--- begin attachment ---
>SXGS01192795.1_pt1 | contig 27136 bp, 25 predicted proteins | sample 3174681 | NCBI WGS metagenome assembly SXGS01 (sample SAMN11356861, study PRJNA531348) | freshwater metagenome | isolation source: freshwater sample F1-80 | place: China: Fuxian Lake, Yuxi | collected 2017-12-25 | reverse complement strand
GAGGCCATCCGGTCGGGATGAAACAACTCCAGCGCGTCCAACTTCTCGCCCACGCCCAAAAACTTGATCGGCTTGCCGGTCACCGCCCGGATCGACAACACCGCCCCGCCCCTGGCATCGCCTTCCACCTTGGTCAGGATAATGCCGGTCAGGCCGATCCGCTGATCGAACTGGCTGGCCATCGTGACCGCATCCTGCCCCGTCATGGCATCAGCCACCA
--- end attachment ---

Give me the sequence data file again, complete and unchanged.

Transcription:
>SXGS01192795.1_pt1 | contig 27136 bp, 25 predicted proteins | sample 3174681 | NCBI WGS metagenome assembly SXGS01 (sample SAMN11356861, study PRJNA531348) | freshwater metagenome | isolation source: freshwater sample F1-80 | place: China: Fuxian Lake, Yuxi | collected 2017-12-25 | reverse complement strand
GAGGCCATCCGGTCGGGATGAAACAACTCCAGCGCGTCCAACTTCTCGCCCACGCCCAAAAACTTGATCGGCTTGCCGGTCACCGCCCGGATCGACAACACCGCCCCGCCCCTGGCATCGCCTTCCACCTTGGTCAGGATAATGCCGGTCAGGCCGATCCGCTGATCGAACTGGCTGGCCATCGTGACCGCATCCTGCCCCGTCATGGCATCAGCCACCA